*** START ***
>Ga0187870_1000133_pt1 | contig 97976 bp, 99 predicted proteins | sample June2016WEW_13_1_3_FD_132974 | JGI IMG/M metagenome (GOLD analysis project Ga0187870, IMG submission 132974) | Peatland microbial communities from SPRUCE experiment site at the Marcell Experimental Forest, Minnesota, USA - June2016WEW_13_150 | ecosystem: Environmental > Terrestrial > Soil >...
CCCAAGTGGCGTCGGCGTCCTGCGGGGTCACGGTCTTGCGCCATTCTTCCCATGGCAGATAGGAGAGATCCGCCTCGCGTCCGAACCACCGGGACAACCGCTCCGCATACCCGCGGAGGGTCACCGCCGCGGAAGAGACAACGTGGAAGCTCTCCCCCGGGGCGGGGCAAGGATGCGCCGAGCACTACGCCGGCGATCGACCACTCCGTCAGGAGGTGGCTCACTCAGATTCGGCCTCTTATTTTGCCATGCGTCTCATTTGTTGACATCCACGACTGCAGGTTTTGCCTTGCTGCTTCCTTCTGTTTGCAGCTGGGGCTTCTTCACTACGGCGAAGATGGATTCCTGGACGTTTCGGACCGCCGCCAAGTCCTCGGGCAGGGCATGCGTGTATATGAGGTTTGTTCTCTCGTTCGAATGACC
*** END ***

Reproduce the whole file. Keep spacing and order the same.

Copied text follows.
>Ga0187870_1000133_pt1 | contig 97976 bp, 99 predicted proteins | sample June2016WEW_13_1_3_FD_132974 | JGI IMG/M metagenome (GOLD analysis project Ga0187870, IMG submission 132974) | Peatland microbial communities from SPRUCE experiment site at the Marcell Experimental Forest, Minnesota, USA - June2016WEW_13_150 | ecosystem: Environmental > Terrestrial > Soil >...
CCCAAGTGGCGTCGGCGTCCTGCGGGGTCACGGTCTTGCGCCATTCTTCCCATGGCAGATAGGAGAGATCCGCCTCGCGTCCGAACCACCGGGACAACCGCTCCGCATACCCGCGGAGGGTCACCGCCGCGGAAGAGACAACGTGGAAGCTCTCCCCCGGGGCGGGGCAAGGATGCGCCGAGCACTACGCCGGCGATCGACCACTCCGTCAGGAGGTGGCTCACTCAGATTCGGCCTCTTATTTTGCCATGCGTCTCATTTGTTGACATCCACGACTGCAGGTTTTGCCTTGCTGCTTCCTTCTGTTTGCAGCTGGGGCTTCTTCACTACGGCGAAGATGGATTCCTGGACGTTTCGGACCGCCGCCAAGTCCTCGGGCAGGGCATGCGTGTATATGAGGTTTGTTCTCTCGTTCGAATGACC